Photo taken in:LioznoYear when photo was taken:1928Country name at time of photo:USSRCountry name today:BelarusName of the photographer / studio:Photographic studio of Mermovich
This photograph was taken in Yanovichi in 1929 not long before we left Liozno. Here it’s time to tell you about our life after departure.
When I was 6 years old (in 1930), we moved to the city of Liozno. Liozno was a regional center and a large railway junction. There my father was offered to work at a supplying center. But parents also had an idea to give their children opportunity to study somewhere. Probably, it was not so pleasant for sisters of my father (by that time they were no more young) that he left parents: they got used to the fact that my father and Mum took care of their parents. By the way, one of my father's sisters Sifra and her husband lived in Liozno. By the moment of our leaving for Liozno we were already a family of 6.
After Yanovichi Liozno seemed to us almost Paris. All the streets were paved - this fact shocked me. At first we had no place for living. But later aunt Sifra and her family moved to Leningrad, and we lodged in her house. Her house was small and not very comfortable, therefore father dreamed to move to more suitable lodging. Soon we managed to buy our own house. It was situated not in the most Jewish district of the city, our neighbors were mainly Russians. Parents were always in good relations with neighbors: as they say, they did not argue about borders, but inter nos they spoke about neighbors not always respectfully.
Our house was not very big (we had not enough money for a bigger one), but for us it was cozy and quiet. There was stove heating and no water supply. Electricity supply appeared much later.
We had a large vegetable garden, a cow and hens. Later we even bought a pig, but only to plump it for sale (at home we never ate pork). When I grew up, it came to my mind that probably parents bought a pig to show the neighbors that they were not very religious Jews. You see, by that time Soviet authority already started struggle against religion, and it was possible to expect troubles.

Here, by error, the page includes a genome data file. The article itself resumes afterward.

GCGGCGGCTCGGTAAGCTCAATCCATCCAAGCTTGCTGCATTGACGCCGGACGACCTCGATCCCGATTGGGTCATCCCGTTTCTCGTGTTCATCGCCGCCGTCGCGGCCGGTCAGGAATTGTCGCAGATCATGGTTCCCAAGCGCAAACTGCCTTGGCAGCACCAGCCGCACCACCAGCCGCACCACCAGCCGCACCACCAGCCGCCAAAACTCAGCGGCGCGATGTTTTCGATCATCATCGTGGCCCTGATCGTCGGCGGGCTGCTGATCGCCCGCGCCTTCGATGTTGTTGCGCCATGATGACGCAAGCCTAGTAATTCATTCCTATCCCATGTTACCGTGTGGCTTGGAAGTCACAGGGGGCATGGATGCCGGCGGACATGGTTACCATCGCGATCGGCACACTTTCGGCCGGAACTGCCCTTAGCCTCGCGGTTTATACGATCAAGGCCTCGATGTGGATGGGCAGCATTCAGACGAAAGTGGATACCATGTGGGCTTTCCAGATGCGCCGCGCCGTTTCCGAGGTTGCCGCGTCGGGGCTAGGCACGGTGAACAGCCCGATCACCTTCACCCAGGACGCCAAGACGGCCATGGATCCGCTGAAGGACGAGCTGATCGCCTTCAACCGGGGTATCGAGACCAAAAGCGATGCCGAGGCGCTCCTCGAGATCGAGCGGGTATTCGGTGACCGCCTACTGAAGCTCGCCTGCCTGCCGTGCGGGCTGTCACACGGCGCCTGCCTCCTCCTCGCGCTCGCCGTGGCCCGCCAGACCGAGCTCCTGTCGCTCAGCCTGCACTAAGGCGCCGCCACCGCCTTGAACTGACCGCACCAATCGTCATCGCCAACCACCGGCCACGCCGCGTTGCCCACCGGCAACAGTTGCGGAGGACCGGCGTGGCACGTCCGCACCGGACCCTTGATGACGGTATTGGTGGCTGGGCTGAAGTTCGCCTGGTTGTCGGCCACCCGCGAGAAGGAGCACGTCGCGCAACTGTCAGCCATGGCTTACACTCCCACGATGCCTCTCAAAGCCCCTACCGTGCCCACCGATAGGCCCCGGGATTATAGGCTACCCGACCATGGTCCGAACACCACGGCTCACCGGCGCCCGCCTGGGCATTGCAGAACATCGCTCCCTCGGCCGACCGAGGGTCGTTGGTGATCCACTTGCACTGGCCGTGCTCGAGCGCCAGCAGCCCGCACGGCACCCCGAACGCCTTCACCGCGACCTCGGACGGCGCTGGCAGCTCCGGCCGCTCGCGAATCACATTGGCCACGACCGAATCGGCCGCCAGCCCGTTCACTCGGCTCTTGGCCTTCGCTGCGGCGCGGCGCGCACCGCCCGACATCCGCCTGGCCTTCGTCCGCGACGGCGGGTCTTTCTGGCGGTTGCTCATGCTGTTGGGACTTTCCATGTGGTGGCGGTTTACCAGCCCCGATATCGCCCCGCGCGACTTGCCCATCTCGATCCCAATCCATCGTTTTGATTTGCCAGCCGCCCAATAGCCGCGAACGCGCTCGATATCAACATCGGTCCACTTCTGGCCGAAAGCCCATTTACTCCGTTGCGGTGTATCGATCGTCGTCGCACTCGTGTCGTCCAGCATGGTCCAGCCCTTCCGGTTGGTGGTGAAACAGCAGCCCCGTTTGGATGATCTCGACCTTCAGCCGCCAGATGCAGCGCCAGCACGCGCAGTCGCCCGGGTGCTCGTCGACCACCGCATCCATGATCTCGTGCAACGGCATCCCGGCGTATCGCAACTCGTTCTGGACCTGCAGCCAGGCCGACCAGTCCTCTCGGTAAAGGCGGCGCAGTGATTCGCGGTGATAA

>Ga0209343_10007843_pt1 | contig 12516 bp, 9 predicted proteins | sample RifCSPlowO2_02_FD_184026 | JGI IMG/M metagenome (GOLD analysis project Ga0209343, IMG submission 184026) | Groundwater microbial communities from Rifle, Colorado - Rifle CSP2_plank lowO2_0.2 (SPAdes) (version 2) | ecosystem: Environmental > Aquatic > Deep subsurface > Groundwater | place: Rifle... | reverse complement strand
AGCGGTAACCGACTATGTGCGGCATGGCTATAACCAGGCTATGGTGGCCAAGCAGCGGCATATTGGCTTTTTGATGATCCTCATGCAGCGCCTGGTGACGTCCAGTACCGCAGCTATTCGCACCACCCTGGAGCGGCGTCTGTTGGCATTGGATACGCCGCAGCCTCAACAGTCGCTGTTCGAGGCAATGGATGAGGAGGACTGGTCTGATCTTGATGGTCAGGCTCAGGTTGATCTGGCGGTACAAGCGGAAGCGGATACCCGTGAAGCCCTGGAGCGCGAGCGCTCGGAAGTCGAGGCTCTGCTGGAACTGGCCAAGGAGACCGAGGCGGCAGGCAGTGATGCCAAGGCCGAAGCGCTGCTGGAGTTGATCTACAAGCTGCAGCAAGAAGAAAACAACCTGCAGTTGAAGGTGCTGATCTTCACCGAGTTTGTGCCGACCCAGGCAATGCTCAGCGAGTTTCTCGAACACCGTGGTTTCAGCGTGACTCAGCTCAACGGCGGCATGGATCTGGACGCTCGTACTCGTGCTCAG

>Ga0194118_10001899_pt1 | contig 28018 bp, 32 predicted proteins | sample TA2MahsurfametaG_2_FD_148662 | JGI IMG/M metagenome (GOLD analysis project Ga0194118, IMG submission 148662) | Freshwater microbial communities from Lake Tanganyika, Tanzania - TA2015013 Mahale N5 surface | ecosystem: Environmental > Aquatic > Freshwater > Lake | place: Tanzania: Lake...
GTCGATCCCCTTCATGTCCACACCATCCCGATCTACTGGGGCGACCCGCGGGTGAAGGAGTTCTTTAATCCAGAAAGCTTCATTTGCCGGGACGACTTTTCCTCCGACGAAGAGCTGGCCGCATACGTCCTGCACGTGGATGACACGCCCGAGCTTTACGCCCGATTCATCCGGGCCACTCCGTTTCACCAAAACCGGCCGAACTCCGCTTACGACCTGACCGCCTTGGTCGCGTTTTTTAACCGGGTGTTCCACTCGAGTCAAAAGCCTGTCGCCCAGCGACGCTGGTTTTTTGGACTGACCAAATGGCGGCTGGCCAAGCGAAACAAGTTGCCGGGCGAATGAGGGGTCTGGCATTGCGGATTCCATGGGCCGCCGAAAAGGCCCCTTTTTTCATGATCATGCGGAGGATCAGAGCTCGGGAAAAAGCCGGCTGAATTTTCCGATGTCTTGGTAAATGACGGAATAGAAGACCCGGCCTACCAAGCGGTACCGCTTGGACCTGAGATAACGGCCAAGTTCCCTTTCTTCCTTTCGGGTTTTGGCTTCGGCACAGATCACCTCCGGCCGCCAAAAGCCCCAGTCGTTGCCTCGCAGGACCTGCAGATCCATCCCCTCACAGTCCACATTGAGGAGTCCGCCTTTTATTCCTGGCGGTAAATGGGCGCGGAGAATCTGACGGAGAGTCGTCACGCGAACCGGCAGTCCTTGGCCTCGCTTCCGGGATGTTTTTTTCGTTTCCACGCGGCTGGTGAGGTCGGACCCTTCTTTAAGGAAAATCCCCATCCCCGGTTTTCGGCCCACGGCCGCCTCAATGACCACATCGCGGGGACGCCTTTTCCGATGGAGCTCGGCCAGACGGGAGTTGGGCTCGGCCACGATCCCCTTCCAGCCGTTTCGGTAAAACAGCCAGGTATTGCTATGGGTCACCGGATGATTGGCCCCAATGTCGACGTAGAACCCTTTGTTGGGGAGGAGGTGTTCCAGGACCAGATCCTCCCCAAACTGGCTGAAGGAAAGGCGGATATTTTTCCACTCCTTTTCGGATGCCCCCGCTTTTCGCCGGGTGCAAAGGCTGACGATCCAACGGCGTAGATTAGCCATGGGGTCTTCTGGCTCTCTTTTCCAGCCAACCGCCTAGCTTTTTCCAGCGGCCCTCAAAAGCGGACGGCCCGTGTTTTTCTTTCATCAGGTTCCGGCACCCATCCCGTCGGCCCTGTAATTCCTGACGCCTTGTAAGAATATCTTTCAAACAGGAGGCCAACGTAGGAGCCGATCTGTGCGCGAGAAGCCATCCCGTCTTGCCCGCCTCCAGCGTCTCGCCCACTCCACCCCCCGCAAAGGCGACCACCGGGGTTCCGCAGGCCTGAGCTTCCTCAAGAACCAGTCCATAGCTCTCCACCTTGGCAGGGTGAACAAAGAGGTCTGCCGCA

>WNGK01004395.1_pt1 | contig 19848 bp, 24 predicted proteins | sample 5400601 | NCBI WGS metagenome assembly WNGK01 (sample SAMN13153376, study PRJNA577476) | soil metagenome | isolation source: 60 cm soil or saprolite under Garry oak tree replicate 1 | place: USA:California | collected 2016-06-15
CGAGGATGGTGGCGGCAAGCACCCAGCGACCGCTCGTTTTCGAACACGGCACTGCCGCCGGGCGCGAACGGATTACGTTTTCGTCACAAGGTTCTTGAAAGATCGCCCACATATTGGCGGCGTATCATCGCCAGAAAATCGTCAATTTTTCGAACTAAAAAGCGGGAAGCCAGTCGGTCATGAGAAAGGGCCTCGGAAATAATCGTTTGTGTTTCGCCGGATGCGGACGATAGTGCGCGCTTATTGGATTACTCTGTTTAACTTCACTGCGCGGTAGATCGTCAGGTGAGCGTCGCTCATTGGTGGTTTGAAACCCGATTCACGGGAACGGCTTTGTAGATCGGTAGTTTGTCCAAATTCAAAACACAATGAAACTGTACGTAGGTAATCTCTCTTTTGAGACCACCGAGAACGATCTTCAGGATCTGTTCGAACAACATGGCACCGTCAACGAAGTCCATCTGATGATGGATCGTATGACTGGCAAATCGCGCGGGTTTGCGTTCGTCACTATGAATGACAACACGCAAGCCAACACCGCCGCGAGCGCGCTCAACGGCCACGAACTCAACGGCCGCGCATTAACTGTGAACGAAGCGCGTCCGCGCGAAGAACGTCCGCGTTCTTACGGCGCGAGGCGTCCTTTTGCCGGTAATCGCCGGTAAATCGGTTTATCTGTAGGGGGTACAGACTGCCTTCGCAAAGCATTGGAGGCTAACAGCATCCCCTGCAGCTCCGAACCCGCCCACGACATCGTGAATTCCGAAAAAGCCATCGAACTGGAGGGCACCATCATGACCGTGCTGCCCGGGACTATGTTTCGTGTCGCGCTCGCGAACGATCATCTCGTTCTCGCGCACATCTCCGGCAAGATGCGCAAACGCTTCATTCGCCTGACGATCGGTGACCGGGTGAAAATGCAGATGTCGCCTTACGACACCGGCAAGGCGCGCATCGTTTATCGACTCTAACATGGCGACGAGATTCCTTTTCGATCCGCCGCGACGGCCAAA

When my younger brother grew up a little, Mum started working as a saleswoman in a food store. We all kept the house together. Each of us (children) had a certain task about the house, and I don't remember that some of us failed to fulfill it.
Two or three of father’s cousins lived in Liozno. We made friends with their children.
At home we had a lot of religious books and not many books of other kind. Most often books were brought home by my sister, who studied at a Belarus school. Her books were in Belarussian language. Later I started borrowing books at our school library.
Among us my sister was the most sociable and active. My elder brother was very clever and capable, he had pronounced aptitude for engineering. I also was not a fool, but very silent, therefore some people thought that I was unsociable. When Mum went to Torgsin stores to sell something, she took me with her, because she was sure that I would tell nobody about it. By the way, Mum never went to Torgsin stores in our city, we always went to the neighboring one. That was the way I went by train for the first time in my life. And by car I went for the first time very late in my life: probably already in the army. By the way, if we speak about technical achievements, I'd like to tell you that in our class only one boy had watches. Almost all teachers asked him 'What time is it now?' They had no watches.
In 1933 in Ukraine people were starving. We got to know about it, because in our city there appeared refugees from Ukraine, extremely famished. At our city it was a little bit better, but we had food card. People stood in lines to buy bread, and the ration decreased day by day. If we had no vegetable garden, we would not survive. We had to buy hay for our cow, and it was also not easy, because only a few owners sold it: every person keeping a cow wanted to keep hay.